Check out my other Burmese recipe posts:

Wednesday, 3 December 2014

Chilli Vodka (Easy Home Made Christmas Presents!)

People who love chilli are great to have in your life when it comes to gift giving season - they're so easy to make presents for! I'm big on home made gifts, it's a win win in most cases. Making infused alcohols has to be one of the easiest home made gifts to make, and I've done a few over the years! They're quite possibly also the most fun to receive :)

Strawberry & Lime Infused Vodka, Raspberry Vodka & Pineapple & Basil Vodka have featured on the blog in past years as edible gifts (or just great things to make for yourself!).

I'm adding to that list now with Chilli Vodka! Simple, yes. Done before, certainly. But the chilli loving vodka drinker in your life will think of no better gift you could possible have given them, it is always a hit! It looks beautiful and keeps on giving, as you can instruct the recipient to just keep topping the bottle up with vodka as they use it to keep the supply coming. Eventually the chilli will turn completely white and it might be time for a new one, but that will take quite a while.

Chilli Infused Vodka Gift Bottles

This is not really a recipe, as you can probably work it out for yourselves!

1. Get a nice bottle to put your gift in.
2. Take 2 long red chillis (you can use small red chillis or green ones, but long red ones look elegant in the bottle) and wash well. Make a slit in each one without cutting the chilli completely in half, just to allow the vodka to soak all through the chilli.
3. Place the 2 chillis in your gift jar and fill to the top with vodka. 
4. Seal well, decorate with festive ribbons or labels as you choose and attach a card. Done.

This is best done 2-3 days in advance, to allow the chilli to infuse the vodka, but not so early that the chilli starts to lose any colour.

Have fun with combinations, try:
~ Chilli & Lime Infused Vodka
~ Chilli & Lemongrass Infused Vodka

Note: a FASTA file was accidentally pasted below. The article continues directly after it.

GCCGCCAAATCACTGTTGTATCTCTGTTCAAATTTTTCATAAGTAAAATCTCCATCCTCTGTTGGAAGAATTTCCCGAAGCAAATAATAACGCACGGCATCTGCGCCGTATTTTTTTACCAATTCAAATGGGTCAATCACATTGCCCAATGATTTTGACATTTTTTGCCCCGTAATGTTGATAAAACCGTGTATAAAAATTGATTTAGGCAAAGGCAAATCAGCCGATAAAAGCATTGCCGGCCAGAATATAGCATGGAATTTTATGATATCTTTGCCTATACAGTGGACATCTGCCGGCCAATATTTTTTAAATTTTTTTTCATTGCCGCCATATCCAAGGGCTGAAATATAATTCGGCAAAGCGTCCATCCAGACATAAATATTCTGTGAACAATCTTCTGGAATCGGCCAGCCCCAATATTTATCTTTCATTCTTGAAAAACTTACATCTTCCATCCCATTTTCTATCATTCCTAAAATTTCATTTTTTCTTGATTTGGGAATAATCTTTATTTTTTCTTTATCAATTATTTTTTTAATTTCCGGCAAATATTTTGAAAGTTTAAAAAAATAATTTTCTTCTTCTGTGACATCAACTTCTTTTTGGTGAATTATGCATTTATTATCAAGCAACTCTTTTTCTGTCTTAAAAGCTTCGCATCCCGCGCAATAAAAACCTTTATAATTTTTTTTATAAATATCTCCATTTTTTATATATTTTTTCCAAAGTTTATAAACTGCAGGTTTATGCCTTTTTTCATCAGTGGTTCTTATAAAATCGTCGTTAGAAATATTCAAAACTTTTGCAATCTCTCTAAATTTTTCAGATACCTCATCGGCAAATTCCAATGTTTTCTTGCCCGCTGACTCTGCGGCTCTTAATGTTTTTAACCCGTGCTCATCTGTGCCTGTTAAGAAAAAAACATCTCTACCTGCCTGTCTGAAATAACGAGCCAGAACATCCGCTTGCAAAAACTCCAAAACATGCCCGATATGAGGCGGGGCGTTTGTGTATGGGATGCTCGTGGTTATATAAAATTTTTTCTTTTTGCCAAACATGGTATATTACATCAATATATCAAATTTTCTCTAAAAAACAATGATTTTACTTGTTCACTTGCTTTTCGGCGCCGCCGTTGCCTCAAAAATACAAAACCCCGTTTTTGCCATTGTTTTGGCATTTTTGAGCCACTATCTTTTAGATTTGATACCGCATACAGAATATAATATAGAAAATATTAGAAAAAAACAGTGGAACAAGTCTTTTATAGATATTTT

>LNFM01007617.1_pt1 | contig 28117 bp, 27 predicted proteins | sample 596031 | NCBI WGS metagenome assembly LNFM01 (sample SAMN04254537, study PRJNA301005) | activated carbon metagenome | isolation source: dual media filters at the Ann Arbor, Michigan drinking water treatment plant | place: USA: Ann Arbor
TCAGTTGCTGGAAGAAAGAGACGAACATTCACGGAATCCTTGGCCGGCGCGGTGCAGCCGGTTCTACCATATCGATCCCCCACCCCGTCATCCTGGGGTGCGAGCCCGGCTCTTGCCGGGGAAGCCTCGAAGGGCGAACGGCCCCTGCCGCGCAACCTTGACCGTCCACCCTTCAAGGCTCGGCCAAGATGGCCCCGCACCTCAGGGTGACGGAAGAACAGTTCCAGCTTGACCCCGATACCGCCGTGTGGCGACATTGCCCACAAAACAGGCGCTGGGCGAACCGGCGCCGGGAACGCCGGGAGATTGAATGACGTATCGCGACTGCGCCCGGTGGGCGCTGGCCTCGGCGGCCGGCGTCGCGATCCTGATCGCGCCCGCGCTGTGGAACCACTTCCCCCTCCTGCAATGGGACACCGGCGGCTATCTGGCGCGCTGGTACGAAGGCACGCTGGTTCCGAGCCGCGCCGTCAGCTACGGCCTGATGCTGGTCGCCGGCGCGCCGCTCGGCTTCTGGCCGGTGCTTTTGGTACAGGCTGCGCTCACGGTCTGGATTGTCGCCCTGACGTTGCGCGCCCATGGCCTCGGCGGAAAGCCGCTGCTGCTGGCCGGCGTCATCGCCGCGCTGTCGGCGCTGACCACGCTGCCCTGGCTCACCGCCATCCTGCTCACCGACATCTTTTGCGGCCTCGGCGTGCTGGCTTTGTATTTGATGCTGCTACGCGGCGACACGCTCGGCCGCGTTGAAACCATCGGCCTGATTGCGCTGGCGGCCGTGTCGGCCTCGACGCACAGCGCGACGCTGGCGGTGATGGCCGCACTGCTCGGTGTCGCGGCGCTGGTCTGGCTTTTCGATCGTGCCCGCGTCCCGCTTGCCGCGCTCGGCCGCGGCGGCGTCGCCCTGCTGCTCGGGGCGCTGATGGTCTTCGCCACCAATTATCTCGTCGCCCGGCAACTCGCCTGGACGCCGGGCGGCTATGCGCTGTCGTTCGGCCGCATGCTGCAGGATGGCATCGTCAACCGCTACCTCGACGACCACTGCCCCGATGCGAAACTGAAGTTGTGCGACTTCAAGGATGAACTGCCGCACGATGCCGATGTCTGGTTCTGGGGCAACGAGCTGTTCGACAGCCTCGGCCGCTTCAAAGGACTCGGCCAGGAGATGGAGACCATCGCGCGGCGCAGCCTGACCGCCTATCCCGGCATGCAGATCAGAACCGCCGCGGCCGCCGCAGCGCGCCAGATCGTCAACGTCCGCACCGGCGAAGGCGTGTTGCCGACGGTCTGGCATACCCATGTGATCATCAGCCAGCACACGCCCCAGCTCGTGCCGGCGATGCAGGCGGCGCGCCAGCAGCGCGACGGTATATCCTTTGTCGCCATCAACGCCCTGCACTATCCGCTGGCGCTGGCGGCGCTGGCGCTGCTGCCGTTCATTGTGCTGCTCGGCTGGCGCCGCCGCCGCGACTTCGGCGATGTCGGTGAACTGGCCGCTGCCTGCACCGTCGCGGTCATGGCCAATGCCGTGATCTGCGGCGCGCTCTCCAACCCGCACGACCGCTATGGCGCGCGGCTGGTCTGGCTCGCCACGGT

~ Chilli & Watermelon Infused Rum or Vodka

Any other cool ideas? :)

Sunday, 16 November 2014

Shata (Sudanese Chilli Sauce)

To really get your metabolism going and your tastebuds on fire, here is a fantastic chilli sauce which comes from Sudan. It's simple - but it packs a big punch of flavour and will turn any bland meal into something spectacular :) It keeps well in the fridge in a sealed container for up to two weeks and it an accompaniment to anything you can think of!

Shata (Sudanese Chilli Sauce)

1 cup fresh lemon juice
3 cloves garlic, crushed
2 tbsp dried chilli flakes
1/2 tsp cracked black pepper
1/2 tsp salt

To Make
1. Mix all ingredients together well.
2. Let stand for at least 10 minutes and the serve with anything. 

Thursday, 6 November 2014

Big Fat Veggie Burger Bowl

I've decided to make November a healthy month on the blog, so I'm going to give you lots of colourful fresh healthy foods low in fat, low in carbs and low in sugar! I've been craving fresh healthy foods this month, because I did a fair bit of (wonderful) indulging last month.

I love a good veggie burger, but often I don't feel like eating the bread so it's become less common on our weekly dinners. This week I wanted a burger so I thought I'd make it into a big fat salad bowl instead. It was just as filling but minus all the bread, and I felt really great after I'd finished it (as opposed to over full and slightly ill which is how I often feel after a big fat veggie burger).

You can make this salad using any patties you like. I used chickpea and cumin patties which I bought from the supermarket, which made this a super quick and easy dinner. You can use any bought veggie or bean or lentil burgers, or you can make your own burger patties from the millions of great recipes out there on the internet :) You can also adjust the other salad ingredients to be what you like to have on your burger, I've chucked in some marinated artichoke hearts here which are not traditionally on a burger, but which I happened to have lots of in my fridge. Add or subtract what you like! If you like your burgers Aussie-Style then you might want to whack some tinned beetroot in with it (yum!).

Big Fat Veggie Burger Bowl

2-3 handfuls of torn iceberg lettuce (you can sub fancier stuff if you like, but for burgers I like the crunch of iceberg)
1 carrot, grated
1 large tomato, diced
2-3 marinated artichoke hearts, chopped (optional)
1 large dill pickle, thinly sliced
1 ripe avocado, sliced
2 veggie patties of your choice